European Stocks Gain for Seventh Day After U.S. Payrolls

European stocks climbed for a seventh day after a U.S. private-payrolls report showed companies in the world’s largest economy added more workers last month and factory orders increased in February.

Deutsche Post AG gained 4.6 percent after Europe’s largest mail service predicted operating profit will rise through 2020. Neste Oil Oyj rallied 5.6 percent after a U.S. Senate committee proposed extending a tax credit for biodiesel. Deutsche Boerse AG dropped 2.2 percent after confirming that one of its businesses has become the subject of a criminal investigation.

The Stoxx Europe 600 Index advanced 0.2 percent to 336.93 at the close of trading. The equity benchmark has climbed 3.9 percent since March 24 as better-than-forecast U.S. consumer-confidence data signaled the world’s largest economy is recovering from weakness due to the bad winter.

“Stabilizing growth and disinflationary pressures in recent data globally have been the signal to buy stocks,” said Daniel Weston, a portfolio manager at Aimed Capital GmbH in Munich. “The room for continued accommodative policy remains while the inflation genie is kept in the bottle, leading investors to continue being bullish stocks.”

A report from ADP Research Institute showed that U.S. companies hired a net 191,000 workers last month, up from a revised 178,000 in February. That narrowly missed the median estimate for March of 195,000 in a Bloomberg survey of economists. A separate release from the Commerce Department showed factory orders climbed 1.6 percent in February. They dropped in January. Both reports had shown weakness at the beginning of the year as unusually harsh winter temperatures suppressed economic activity.

European Equities

National benchmark indexes climbed in 13 of 18 western-European markets. France’s CAC 40 added 0.1 percent, the U.K.’s FTSE 100 gained 0.1 percent, and Germany’s DAX rose 0.2 percent.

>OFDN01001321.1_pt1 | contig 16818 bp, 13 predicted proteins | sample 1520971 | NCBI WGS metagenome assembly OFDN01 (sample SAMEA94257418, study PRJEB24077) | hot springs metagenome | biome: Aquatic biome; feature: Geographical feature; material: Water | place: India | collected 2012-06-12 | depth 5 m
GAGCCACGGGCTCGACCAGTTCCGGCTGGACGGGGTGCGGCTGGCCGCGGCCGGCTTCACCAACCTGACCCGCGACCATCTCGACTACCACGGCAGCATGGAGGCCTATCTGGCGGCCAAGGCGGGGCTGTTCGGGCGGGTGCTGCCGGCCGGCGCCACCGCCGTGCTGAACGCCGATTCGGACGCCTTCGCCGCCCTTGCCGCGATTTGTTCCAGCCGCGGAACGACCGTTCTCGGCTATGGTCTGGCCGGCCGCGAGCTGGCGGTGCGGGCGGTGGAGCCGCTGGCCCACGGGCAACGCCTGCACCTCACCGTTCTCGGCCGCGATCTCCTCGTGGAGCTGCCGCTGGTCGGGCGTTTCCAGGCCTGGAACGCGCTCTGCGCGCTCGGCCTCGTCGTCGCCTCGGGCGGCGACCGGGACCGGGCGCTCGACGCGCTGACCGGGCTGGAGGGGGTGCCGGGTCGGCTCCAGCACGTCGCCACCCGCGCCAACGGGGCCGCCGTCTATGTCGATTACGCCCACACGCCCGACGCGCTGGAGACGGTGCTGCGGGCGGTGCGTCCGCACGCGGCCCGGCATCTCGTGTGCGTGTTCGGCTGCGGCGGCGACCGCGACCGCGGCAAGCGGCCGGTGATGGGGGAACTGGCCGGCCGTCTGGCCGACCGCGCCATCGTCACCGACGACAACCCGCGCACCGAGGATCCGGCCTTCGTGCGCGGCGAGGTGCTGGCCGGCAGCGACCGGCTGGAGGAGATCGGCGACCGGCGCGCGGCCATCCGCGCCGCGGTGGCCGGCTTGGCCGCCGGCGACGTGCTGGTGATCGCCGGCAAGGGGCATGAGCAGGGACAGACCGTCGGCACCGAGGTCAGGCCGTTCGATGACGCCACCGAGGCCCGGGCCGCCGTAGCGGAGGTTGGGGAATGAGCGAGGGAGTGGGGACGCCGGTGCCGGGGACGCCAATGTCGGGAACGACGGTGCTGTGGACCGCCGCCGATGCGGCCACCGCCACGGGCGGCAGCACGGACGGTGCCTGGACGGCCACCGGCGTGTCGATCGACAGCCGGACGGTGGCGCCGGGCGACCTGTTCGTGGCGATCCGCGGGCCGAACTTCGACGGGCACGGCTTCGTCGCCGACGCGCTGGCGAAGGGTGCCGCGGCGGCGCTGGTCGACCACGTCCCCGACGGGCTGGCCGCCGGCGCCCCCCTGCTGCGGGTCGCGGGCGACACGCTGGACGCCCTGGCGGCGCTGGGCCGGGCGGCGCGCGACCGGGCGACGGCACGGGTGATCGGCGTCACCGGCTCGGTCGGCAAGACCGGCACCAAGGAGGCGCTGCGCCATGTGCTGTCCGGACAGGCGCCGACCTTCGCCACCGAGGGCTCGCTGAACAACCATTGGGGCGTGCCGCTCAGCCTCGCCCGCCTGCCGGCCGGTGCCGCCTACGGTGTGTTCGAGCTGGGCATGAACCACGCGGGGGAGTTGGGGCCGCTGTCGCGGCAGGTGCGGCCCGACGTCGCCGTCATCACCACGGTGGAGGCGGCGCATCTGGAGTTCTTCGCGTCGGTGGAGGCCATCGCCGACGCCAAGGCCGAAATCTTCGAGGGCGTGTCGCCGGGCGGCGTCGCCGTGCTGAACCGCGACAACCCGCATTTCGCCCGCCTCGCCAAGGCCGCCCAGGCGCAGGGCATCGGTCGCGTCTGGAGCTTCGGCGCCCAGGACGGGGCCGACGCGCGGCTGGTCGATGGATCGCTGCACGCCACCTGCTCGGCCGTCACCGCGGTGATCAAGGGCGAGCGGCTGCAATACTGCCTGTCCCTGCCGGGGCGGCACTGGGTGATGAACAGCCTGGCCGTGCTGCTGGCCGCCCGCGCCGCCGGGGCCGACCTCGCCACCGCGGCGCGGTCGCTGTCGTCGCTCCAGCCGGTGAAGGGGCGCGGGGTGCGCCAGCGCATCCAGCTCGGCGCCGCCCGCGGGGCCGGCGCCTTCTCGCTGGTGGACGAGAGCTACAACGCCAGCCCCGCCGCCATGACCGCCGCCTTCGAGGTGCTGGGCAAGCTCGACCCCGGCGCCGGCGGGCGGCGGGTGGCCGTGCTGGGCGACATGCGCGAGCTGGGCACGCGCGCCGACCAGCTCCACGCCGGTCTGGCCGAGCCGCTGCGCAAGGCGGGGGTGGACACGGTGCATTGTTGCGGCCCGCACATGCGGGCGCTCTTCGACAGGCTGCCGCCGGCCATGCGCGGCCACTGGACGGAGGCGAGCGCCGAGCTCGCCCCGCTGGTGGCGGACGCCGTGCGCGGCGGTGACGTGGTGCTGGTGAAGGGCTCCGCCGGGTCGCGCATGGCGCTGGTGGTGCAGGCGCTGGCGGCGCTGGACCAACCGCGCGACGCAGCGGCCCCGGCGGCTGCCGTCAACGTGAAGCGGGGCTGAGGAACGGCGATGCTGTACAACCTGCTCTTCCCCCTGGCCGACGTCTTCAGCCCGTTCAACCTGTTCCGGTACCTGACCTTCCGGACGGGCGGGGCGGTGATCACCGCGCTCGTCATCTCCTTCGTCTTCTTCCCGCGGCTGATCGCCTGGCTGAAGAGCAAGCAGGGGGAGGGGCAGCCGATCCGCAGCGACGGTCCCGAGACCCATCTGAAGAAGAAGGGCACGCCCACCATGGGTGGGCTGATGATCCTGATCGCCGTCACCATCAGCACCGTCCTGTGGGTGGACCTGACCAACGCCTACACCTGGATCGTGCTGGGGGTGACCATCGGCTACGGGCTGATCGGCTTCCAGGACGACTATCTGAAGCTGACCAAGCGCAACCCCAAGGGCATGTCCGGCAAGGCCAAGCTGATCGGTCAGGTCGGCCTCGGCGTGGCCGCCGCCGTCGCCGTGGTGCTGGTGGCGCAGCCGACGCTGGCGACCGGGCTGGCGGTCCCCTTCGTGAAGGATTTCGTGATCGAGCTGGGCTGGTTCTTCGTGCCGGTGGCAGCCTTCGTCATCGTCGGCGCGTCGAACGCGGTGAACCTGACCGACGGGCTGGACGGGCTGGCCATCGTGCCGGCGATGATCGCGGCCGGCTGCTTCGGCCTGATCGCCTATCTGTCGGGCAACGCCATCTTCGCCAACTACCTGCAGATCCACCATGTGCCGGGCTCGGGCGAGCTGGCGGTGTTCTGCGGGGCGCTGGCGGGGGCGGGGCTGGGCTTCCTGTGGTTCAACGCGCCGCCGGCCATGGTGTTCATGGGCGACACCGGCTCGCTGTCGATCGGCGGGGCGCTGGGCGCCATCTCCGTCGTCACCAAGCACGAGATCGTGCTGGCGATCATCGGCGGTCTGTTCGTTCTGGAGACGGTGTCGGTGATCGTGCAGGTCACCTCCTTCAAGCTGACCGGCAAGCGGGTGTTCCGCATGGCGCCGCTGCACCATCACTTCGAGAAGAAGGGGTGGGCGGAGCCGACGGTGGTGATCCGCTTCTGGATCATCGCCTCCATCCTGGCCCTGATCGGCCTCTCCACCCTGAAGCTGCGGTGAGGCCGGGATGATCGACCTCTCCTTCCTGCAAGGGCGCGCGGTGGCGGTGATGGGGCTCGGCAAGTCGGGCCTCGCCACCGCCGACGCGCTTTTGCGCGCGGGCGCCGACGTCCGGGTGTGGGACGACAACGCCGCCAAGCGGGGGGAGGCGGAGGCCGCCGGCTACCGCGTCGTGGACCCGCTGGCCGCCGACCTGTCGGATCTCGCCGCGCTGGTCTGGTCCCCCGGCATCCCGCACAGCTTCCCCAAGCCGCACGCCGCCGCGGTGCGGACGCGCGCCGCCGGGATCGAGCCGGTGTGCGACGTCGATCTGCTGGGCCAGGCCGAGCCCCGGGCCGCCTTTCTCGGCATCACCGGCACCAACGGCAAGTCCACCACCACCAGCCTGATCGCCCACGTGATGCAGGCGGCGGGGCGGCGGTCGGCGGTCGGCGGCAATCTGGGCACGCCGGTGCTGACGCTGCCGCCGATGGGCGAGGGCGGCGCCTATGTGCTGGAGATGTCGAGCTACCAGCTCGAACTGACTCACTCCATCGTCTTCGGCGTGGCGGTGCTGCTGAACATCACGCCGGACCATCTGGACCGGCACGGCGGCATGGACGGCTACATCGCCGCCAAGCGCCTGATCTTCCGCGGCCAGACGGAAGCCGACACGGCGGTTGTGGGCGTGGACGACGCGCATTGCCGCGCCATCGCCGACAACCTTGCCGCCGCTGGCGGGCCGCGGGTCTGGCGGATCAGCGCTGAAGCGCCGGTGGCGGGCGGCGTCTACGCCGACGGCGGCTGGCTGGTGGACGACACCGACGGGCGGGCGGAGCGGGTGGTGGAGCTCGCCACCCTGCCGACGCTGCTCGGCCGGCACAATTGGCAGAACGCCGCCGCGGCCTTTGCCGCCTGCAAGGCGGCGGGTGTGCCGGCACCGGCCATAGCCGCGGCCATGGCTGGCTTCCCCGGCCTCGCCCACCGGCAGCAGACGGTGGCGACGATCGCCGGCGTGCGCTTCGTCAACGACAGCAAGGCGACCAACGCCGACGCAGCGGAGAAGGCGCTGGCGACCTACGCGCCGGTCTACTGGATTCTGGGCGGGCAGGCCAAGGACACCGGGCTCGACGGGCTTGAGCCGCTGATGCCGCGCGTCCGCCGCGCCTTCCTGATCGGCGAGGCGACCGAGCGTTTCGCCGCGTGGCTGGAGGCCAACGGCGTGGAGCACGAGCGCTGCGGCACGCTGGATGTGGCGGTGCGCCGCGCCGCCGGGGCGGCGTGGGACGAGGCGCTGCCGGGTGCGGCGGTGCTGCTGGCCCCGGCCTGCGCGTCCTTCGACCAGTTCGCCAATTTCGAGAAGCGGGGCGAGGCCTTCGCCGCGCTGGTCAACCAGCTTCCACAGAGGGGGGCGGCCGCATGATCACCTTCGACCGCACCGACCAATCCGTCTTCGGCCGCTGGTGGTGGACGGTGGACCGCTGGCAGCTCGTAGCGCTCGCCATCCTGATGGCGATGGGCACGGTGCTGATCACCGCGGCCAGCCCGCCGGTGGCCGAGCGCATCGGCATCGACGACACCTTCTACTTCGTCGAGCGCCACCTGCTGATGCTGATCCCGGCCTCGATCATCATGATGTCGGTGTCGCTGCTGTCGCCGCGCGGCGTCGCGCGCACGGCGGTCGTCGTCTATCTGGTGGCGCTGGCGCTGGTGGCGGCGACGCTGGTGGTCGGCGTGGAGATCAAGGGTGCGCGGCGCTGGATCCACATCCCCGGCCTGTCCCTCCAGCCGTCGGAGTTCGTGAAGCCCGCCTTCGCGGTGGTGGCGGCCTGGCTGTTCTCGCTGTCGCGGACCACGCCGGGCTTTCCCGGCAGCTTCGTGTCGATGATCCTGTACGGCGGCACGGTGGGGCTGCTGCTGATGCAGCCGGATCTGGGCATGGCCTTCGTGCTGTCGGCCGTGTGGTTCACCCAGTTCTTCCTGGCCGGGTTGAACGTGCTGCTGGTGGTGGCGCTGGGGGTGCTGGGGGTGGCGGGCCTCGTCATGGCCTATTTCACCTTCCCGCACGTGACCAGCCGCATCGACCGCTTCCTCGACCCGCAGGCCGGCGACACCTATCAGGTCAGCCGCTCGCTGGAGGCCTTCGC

Deutsche Post advanced 4.6 percent to a record 28.43 euros after saying earnings before interest and taxes will rise to as much as 5.22 billion euros ($7.2 billion) by 2020 under a new strategy. Ebit will grow more than 8 percent a year, the company said in a presentation.

The new strategy will focus on expanding into emerging economies through organic growth, rather than buying businesses to move into new markets.

Neste Oil, a Finnish maker of renewable diesel, rallied 5.6 percent to 15.86 euros, its highest price since October. The chairman of the Senate Finance Committee, Ron Wyden, proposed retroactively extending expired tax credits for biodiesel and renewable diesel -- or refined vegetable oil -- until the end of next year, Bloomberg Industries wrote after the close of European trading yesterday.

SBM Offshore

SBM Offshore NV climbed 4.3 percent to 13.76 euros. The Dutch supplier of floating oil-production platforms said an internal investigation found no credible evidence of improper payments made to Brazilian government employees from 2007 through 2011. Brazil accounts for almost half of SBM’s sales.

Alcatel-Lucent SA rose 3.2 percent to 3.03 euros. Natixis SA raised the network-equipment maker to buy from neutral, saying that telecommunications companies will increase their capital expenditure. Alcatel-Lucent has deals with China Mobile Ltd. and Bouygues SA.

Deutsche Boerse fell 2.2 percent to 56.59 euros. The operator of the Frankfurt Stock Exchange said the U.S. Attorney for the Southern District of New York has made Clearstream Banking SA the subject of a criminal investigation in connection with alleged violations of U.S. money-laundering and Iran-sanction laws. Deutsche Boerse said Clearstream will co-operate with the probe, which is at a very early stage.

Court papers filed in a New York suit yesterday showed a U.S. grand jury is investigating possible money laundering and other violations by Clearstream and Iran’s central bank.

The volume of shares changing hands in Stoxx 600-listed companies was 15 percent greater than the average of the past 30 days, data compiled by Bloomberg show.